(1st century CE; from the Villa of the Papyri, Herculaneum, now Museo Archeologico di Napoli, Italy; catalog entry: "Object ID #335" in: http://www.ancient-astronomy.org/webapplications/gordon/SundialNavigatorProject/CurrentVersion/index.html)

[Alternative interpretation: bronze plaque to register the curing and aging of ham (bearing no relation to sundials).]
Reposted byastronomygroupsciencejalokim0agravaineQdeugrubymask-and-mirrorhackerfleetbesenzerocool911pleplelvcksphintech

November 01 2014

The Universe (artist's impression).
(Robert Fludd: De Macrocosmi Historia, 1617)
Reposted byastronomygroupmissDot

October 21 2014

New Insights into Ancient Sundials

Larisa N. Vodolazhskaya of the Department of Space Physics at Southern Federal University (SFU), Rostov, has brought two ancient time keepers together with a new and startling result.  The story starts at the turn of the end of the 19th century with the discovery of an L-shaped bar found in the tomb of Thutmose III (1479-1425 BCE). that appeared to be a sundial. In the 1930's a "user manual" of sort was found carved on the tomb ceiling of Seti I (1290-1279 BCE) at Abydos. The ideal L-shaped bar had lines engraved with distances from a starting mark of  3, 6, 9, and 12 units. The Seti I text describes these spacings as "an established procedure".  But what is the procedure?

Then in March 2013 during the excavation of rubble associated with worker huts of Ramesses II (1279-1213) in the Valley of the Kings, Professor Dr. Susanne Bickel and her student archeological team from the University of Basel found one of the oldest sundials in the world.  It is a vertical dial of limestone with what appear to be crudely drawn hour lines. The Basel team found a poor fit using hour lines with 15° spacing expected of a traditional “unequal hour” sundial with horizontal gnomon.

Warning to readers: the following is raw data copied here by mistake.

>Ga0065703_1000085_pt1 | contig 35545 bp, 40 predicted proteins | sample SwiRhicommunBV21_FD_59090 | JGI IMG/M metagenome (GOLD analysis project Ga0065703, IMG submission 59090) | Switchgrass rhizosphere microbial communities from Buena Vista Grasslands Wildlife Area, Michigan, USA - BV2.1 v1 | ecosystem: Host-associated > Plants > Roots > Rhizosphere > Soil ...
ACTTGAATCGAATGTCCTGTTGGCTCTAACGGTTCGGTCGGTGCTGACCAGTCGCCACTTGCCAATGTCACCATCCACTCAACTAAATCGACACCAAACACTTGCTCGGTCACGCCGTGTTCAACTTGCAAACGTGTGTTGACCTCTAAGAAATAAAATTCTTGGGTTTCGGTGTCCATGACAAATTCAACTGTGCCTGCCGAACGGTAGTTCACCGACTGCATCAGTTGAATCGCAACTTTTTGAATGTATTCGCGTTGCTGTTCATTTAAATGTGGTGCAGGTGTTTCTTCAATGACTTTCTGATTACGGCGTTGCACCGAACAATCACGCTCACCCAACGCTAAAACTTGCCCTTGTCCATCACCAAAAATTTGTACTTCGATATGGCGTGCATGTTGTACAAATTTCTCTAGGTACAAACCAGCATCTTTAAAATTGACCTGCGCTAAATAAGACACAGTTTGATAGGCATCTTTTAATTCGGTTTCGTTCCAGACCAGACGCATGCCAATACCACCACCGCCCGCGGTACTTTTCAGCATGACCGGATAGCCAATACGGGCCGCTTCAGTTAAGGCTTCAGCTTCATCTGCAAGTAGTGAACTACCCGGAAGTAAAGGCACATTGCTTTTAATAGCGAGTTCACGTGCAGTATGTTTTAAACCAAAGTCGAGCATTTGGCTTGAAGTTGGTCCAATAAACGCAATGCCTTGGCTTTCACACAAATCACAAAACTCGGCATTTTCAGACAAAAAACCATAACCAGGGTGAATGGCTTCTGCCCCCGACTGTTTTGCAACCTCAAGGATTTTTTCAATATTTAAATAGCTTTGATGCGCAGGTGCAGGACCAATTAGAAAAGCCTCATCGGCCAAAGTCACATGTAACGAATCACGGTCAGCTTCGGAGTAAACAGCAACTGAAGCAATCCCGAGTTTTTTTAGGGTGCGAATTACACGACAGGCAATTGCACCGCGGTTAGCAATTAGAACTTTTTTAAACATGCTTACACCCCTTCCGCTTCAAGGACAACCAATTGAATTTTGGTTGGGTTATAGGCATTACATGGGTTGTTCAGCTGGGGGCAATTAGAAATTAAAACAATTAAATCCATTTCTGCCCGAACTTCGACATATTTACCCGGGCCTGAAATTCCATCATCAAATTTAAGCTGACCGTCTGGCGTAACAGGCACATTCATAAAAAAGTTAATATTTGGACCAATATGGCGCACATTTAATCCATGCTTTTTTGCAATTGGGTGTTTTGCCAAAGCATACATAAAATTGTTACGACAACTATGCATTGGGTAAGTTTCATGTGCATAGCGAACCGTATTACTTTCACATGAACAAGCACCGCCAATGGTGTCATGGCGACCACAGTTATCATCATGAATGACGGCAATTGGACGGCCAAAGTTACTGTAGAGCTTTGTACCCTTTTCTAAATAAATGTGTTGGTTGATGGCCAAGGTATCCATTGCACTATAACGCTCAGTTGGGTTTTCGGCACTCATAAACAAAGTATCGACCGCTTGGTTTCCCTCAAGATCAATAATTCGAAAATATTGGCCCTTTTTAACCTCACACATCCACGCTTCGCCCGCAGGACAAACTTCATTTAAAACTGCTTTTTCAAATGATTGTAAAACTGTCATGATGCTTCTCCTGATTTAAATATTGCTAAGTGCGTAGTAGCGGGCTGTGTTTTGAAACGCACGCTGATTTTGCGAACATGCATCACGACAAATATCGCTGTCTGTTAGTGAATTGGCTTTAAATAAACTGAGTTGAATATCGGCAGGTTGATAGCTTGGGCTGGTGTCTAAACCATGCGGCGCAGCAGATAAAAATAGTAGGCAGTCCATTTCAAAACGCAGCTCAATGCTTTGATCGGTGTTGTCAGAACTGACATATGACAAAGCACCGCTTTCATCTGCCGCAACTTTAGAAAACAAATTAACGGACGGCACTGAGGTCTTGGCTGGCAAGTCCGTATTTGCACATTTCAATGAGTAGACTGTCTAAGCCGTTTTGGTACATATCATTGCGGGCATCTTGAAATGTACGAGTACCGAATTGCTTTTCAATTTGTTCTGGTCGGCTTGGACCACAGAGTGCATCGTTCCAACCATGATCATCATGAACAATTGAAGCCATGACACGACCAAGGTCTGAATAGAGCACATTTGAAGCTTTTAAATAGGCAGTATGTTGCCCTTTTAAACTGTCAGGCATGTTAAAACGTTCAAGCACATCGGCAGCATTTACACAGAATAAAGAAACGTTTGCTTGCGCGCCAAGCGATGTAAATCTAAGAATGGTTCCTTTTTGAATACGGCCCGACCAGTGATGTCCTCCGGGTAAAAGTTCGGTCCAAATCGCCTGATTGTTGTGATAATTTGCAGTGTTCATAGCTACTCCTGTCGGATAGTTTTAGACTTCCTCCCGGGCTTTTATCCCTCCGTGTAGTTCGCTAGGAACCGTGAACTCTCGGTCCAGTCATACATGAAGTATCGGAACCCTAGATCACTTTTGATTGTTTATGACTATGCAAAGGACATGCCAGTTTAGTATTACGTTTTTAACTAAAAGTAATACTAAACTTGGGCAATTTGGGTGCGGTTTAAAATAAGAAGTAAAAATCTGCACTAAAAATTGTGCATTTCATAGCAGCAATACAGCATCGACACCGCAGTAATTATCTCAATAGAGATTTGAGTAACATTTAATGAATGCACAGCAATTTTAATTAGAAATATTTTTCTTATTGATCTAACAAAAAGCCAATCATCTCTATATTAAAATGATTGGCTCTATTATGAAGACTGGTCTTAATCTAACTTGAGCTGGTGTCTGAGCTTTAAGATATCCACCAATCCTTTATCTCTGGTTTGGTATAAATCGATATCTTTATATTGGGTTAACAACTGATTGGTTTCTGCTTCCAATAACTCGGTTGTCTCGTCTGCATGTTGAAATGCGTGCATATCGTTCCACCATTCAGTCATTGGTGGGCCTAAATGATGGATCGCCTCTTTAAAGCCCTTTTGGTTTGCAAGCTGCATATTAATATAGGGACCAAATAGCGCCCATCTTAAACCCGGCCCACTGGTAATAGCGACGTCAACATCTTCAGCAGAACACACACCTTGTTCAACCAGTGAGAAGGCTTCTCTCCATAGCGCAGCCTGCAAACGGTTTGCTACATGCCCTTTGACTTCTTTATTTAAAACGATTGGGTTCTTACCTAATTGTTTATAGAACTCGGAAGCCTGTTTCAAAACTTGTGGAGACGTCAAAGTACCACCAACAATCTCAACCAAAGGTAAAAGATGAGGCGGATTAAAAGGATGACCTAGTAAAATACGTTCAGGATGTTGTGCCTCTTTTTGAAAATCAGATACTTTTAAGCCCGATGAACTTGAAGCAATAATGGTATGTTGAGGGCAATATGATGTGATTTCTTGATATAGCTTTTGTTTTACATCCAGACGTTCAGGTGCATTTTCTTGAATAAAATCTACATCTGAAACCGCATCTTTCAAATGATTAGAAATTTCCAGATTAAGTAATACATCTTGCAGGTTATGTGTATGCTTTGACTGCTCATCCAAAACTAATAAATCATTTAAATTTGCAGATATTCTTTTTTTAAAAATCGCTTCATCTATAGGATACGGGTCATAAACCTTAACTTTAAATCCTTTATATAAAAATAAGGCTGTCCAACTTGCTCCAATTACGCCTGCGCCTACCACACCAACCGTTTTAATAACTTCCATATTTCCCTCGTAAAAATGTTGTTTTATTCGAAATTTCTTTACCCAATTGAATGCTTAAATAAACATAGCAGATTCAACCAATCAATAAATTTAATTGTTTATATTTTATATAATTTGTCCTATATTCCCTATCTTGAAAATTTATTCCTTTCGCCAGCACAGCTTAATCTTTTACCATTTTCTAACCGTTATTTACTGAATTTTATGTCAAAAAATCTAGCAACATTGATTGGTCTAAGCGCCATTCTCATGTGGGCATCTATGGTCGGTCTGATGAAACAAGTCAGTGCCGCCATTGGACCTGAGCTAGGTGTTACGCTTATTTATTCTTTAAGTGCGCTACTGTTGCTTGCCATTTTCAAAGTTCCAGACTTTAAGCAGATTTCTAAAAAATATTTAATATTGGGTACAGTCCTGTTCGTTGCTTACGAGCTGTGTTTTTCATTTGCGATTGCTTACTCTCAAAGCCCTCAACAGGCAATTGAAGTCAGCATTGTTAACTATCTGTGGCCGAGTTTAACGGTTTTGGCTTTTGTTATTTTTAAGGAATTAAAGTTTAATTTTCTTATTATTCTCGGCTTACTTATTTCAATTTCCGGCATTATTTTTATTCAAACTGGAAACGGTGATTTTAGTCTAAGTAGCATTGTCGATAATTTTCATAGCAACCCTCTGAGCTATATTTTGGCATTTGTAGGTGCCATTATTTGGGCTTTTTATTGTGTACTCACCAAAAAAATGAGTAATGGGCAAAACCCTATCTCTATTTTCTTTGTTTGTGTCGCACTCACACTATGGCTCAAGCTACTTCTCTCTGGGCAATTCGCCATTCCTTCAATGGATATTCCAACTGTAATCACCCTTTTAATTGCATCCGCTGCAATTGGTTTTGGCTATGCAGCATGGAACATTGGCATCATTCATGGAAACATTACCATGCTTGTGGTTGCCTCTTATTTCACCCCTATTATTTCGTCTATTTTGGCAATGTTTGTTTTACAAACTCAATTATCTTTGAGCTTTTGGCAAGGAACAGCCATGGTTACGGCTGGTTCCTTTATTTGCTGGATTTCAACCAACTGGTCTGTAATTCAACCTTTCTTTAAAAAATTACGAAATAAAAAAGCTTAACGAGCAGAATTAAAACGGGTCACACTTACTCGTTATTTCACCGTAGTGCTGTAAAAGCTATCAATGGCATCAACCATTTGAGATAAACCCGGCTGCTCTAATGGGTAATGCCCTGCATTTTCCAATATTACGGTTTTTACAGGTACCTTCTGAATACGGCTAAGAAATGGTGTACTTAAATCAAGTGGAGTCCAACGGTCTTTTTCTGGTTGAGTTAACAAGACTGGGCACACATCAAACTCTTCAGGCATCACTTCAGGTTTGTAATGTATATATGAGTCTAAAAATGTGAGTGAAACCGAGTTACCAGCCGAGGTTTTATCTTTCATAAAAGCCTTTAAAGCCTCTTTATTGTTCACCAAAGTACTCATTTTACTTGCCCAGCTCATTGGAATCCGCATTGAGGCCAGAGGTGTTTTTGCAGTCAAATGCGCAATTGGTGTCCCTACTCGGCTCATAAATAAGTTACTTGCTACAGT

Dr. Vodolazhskaya analyzes the use of these two sundial objects together, showing that the Valley of the King dial has accurately drawn hour lines that can be constructed by the L-shaped bar. The simple spacing distances of marks on the bar (ideally 1, 3, 6, 9 and 12) are measured for two L-shaped solar indicators held in the Berlin Museum.  The ratios are close to ideal, but not exact. Vodolazhskaya argues that these differences of L-shaped solar markings are intentional: one for marking (or interpreting) the morning hours of a vertical dial, and another for marking the afternoon hours where the lines are offset by half an hour. Vodolazhskaya speculates,"we associate the half-hour shift in the markup with the need for ...midday rest for workers - the traditional siesta ..."

Dr Vodolazhskaya shows that Egyptian time telling was far more advanced than previously credited, but done in such a way that only the cognoscenti, the priesthood who held the L-shaped bar, could draw the lines of a sundial to create sundials with astounding accuracy of time. Her analysis is significant, showing that the Valley of the King dial using "equal hours" implies a gnomon pointed to the north celestial pole. This Egyptian feat would not be replicated again for nearly 3000 years until the Arab Ibn al Shatir constructed the first "modern" sundial at the Great Mosque in Damascus in 1371 CE.

Read more: http://arxiv.org/ftp/arxiv/papers/1408/1408.0987.pdf
Reposted byscyphiastronomygroupLogHiMajalokim002mydafsoup-01saddam

July 31 2014

Eclipse Prediction on the Ancient Greek Astronomical Calculating Machine Known as the Antikythera Mechanism
by Tony Freeth

DOI: 10.1371/journal.pone.0103275; July 30, 2014.